How to Manage Work-Related Rotator Cuff Injuries
Dealing with a work-related rotator cuff injury can be a real pain in the...well, shoulder. Whether it is a minor or a more severe tear, rotator cuff injuries can cause serious inconveniences in your daily life and sometimes make simple tasks feel overwhelming.
In this article, we are going to give you the lowdown on how to manage work-related rotator cuff injuries like a pro to prevent further damage and promote recovery.
What is the Rotator Cuff?
The rotator cuff - a powerhouse team of muscles and tendons - takes centre stage around your shoulder joint, ensuring stability and allowing you to perform a range of arm movements. Those moments of heavy lifting or repetitive motions can sneakily become the antagonists of your shoulder’s wellbeing, so it is crucial to recognise the signs and symptoms of a rotator cuff injury early on.
Symptoms of Work-Related Rotator Cuff Injuries
Limited range of movement
Once-fluid shoulder movements often become restricted when rotator cuff injuries strike, and simple actions like reaching overhead or behind your back can cause pain and overall inconvenience.
Popping or clicking sounds with movement
Shoulder or arm movements accompanied by popping or clicking sounds should make alarm bells ring. In the case of a rotator cuff injury, these sounds often occur because of the abnormal movements of injured muscles or tendons. These noises should tell you that there is something not right in your shoulder joint!
Tenderness or weakness
A tell-tale sign of a rotator cuff injury is tenderness or weakness around the shoulder area. You may feel pain when applying pressure to the affected area or performing specific movements. Weakness in the shoulder can make it difficult to perform daily tasks, such as reaching for a utensil in a high cupboard or lifting a box.
Numbness and tingling
Sometimes, rotator cuff injuries can cause numbness or pins and needles in the affected arm or hand. This happens because the injury may be compressing nearby nerves. If this happens, it is essential to seek health professional advice to determine the underlying cause.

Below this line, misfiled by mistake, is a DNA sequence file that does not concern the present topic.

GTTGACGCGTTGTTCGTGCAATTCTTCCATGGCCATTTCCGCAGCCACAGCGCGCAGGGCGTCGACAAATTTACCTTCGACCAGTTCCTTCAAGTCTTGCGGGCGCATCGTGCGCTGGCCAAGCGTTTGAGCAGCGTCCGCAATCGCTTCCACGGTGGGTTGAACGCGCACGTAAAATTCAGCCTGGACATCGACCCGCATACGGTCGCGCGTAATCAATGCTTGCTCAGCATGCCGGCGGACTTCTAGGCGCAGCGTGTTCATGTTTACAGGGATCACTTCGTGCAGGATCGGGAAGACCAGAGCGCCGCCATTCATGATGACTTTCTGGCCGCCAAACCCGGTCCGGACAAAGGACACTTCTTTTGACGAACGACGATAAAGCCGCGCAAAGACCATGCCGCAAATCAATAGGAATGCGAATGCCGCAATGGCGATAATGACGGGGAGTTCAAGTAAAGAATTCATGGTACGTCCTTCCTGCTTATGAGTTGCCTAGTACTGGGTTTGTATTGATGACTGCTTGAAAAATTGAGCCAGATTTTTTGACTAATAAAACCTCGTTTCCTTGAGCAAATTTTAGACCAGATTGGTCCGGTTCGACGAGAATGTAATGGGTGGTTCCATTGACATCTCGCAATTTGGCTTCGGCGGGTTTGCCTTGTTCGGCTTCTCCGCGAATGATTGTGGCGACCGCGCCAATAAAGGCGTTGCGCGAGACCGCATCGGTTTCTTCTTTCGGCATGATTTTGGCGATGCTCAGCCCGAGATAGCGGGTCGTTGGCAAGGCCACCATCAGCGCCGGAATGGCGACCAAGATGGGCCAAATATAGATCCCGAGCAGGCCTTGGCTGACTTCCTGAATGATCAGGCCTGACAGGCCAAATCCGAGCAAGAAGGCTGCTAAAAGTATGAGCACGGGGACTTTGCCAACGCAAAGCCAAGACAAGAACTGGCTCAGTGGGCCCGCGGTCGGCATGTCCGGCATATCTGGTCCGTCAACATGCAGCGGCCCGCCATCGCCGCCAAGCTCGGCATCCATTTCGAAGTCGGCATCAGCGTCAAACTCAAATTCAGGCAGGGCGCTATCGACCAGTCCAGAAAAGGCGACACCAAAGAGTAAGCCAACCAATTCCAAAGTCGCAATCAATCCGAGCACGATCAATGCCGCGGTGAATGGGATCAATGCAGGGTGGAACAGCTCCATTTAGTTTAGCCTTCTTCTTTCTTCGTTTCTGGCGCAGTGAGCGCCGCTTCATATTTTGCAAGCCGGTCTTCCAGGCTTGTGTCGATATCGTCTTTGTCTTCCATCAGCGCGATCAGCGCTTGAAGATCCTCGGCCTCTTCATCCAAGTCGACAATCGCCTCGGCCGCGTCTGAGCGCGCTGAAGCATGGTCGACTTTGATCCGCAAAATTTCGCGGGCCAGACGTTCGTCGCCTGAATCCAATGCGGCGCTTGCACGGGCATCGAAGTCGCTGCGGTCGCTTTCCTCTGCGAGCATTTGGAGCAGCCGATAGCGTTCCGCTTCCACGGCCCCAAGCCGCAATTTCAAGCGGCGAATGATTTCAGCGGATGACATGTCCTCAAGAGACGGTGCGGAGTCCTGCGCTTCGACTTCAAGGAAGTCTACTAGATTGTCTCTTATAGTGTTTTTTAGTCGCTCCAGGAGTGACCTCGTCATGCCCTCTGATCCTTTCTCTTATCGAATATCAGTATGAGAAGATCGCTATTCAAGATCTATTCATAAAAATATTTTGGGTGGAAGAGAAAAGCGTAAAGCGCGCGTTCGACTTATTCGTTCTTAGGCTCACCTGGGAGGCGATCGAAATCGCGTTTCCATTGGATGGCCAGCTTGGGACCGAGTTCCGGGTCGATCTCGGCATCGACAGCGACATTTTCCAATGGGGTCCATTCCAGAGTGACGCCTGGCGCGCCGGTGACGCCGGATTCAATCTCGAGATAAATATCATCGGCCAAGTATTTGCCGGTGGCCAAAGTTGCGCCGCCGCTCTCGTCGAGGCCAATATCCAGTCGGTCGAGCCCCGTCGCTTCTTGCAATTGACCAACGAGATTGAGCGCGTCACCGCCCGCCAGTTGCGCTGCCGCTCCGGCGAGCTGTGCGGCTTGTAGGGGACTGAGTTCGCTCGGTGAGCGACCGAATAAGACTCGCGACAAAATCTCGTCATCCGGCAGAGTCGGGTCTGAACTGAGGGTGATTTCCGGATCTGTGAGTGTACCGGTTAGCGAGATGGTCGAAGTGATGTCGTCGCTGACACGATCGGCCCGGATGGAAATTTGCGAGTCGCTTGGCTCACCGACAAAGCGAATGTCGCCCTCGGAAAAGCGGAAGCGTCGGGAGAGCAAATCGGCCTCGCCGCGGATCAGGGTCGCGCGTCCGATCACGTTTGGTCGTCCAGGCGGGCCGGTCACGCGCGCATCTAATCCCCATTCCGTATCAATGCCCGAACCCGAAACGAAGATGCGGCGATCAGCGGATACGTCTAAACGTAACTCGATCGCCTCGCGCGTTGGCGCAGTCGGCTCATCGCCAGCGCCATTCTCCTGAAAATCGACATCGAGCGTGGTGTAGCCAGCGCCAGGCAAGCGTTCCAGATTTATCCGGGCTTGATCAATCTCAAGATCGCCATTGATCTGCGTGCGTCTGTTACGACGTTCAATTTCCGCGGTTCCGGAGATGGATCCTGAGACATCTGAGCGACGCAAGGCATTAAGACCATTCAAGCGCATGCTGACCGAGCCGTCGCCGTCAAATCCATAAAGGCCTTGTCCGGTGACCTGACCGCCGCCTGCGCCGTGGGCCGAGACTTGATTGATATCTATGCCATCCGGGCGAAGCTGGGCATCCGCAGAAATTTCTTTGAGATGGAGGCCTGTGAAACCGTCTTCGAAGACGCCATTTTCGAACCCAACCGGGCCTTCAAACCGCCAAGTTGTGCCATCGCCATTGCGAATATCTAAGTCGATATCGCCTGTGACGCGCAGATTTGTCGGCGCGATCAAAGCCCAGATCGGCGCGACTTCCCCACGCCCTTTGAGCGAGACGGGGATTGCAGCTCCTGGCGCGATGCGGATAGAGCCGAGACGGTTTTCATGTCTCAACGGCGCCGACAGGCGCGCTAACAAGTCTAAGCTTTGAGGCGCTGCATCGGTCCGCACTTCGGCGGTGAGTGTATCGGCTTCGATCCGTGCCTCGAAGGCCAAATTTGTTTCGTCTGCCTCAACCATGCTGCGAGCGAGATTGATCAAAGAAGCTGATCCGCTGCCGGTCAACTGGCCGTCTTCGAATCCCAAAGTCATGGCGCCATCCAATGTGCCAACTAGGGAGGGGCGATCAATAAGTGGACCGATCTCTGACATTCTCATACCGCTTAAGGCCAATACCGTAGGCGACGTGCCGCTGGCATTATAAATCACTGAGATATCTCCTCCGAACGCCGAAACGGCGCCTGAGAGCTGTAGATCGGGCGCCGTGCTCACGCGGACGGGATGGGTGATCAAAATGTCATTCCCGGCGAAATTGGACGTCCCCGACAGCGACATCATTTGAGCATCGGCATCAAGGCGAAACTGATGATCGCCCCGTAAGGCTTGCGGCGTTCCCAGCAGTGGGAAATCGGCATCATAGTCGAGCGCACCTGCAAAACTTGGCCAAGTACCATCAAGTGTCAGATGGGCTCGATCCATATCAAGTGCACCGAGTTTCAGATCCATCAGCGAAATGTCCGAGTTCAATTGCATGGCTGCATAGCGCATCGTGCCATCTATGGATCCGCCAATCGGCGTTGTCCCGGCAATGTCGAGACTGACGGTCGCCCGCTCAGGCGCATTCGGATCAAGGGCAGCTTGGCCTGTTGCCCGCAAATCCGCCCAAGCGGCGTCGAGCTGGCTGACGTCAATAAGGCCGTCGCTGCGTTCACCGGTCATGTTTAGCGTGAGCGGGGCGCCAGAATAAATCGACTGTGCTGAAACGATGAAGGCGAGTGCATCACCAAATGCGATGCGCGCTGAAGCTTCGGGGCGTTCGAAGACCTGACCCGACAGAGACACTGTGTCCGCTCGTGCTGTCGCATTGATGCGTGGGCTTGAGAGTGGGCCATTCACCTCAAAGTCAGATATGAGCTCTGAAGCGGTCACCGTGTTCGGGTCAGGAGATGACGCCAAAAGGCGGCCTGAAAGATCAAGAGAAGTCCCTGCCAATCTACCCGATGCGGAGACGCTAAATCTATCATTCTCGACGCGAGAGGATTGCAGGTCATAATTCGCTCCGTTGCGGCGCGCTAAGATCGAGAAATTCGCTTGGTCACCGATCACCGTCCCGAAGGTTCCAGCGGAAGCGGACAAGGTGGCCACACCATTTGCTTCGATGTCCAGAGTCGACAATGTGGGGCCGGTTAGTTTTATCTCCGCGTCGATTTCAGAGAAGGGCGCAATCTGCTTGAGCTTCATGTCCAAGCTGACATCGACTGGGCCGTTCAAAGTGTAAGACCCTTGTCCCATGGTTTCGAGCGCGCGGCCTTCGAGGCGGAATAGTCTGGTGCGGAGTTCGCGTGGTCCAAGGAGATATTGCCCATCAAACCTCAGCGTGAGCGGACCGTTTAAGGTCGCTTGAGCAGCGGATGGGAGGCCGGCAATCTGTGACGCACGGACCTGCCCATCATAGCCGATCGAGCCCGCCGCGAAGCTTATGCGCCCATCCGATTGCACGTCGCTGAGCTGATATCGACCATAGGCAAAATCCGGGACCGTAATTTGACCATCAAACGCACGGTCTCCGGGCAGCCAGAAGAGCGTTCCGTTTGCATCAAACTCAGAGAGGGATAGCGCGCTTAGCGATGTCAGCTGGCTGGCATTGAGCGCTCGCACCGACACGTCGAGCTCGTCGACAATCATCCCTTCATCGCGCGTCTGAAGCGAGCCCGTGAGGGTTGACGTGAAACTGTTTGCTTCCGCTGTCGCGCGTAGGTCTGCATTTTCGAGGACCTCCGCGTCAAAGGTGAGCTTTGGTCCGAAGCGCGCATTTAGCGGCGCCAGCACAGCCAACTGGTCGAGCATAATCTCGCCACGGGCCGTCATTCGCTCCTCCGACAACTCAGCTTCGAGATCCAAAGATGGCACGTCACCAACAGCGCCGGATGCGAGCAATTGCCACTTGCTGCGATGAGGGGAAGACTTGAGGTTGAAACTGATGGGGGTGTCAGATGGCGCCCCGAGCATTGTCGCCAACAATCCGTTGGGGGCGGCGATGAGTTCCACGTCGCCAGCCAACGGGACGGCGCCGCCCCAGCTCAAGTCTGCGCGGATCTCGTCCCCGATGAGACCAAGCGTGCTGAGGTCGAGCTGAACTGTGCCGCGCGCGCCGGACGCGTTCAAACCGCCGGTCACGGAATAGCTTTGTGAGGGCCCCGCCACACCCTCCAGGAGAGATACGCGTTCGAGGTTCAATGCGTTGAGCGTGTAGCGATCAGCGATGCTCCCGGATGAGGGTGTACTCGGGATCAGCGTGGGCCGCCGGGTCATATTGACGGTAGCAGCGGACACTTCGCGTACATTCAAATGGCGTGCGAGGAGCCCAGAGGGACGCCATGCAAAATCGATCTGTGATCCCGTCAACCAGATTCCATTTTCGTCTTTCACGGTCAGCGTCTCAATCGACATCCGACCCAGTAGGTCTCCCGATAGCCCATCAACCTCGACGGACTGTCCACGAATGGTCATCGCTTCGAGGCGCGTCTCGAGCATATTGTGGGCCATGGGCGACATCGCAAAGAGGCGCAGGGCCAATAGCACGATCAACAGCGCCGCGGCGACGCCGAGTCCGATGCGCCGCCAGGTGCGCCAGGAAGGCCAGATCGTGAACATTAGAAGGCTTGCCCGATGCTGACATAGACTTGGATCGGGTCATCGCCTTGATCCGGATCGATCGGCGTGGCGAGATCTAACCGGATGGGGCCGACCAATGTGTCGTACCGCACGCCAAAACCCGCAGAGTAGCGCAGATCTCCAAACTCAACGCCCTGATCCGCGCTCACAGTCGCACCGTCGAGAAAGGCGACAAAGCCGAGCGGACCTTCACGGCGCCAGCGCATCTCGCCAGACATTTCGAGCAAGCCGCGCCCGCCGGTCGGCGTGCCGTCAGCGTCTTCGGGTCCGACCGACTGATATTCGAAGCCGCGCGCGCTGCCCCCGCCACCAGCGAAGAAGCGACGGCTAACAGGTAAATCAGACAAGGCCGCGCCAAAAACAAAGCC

Remember - no two rotator cuff injuries are exactly the same. So, suppose you are experiencing any of these symptoms we have just talked about. In that case, it is essential to reach out to a healthcare professional for a proper diagnosis and a personalised plan to help get you on the road to recovery.
How to Fix a Rotator Cuff Injury
Rest, medications, and therapy essentially form a saving grace for work-related rotator cuff injuries.
Giving your shoulder a well-earned rest is the best prescription. Avoiding activities that could worsen the pain and giving your shoulder a proper chance to rest and recover can kick-start the healing process.
Over-the-counter pain relief can help ease pain, while nonsteroidal anti-inflammatory drugs (NSAIDs) can help reduce inflammation.
Hand therapy can work wonders for your rotator cuff, like a superhero in the realm of rehab! Therapists will walk you through specific exercises to gradually strengthen and restore the range of motion in your shoulder.
Conservative treatments just are occasionally not enough for some rotator cuff injuries. That is where precise surgical interventions come in.
A minimally invasive procedure called an arthroscopic repair uses small incisions to mend torn tendons. Using a tiny camera ensures heightened precision and speeds up recovery time.
Open repair surgery requires a more extensive incision for complicated rotator cuff injuries. It’s a more hands-on approach that involves a larger incision to allow direct access to damaged tendons.
Not all rotator cuff injuries call for surgical interventions, as every case is unique, and your health provider will determine the most suitable option for you.
Preventative Measures and Long-Term Care
When it comes to work-related rotator cuff injuries, prevention and long-term care play vital roles in maintaining shoulder health.
Make your work work for you! Be sure to tell your employer about your work-related rotator cuff injury so that they can help to ensure your workspace is shoulder-friendly. This may include investing in a standing desk or posture-correction device to eliminate discomfort and prevent the worsening of a rotator cuff injury.
Strengthening exercises can gradually stabilise your shoulder muscles and improve your posture. A hand therapist can help you incorporate targeted exercises into your routine to keep these muscles in tip-top shape.
Managing work-related rotator cuff injuries is a journey that requires both determination and patience. By understanding the nature of these injuries, recognising the symptoms, and following the needed treatment strategies, you can pave your way to recovery and get back to work!
As a team of experienced occupational therapists and physiotherapists, Apricus Health has the skill, knowledge, and compassion to manage work-related cuff rotator injuries. We’ve got your back (or rather your shoulders) covered! If you’d like to learn more about how our team can help you, contact us at (07) 4755 2337 or at firstname.lastname@example.org.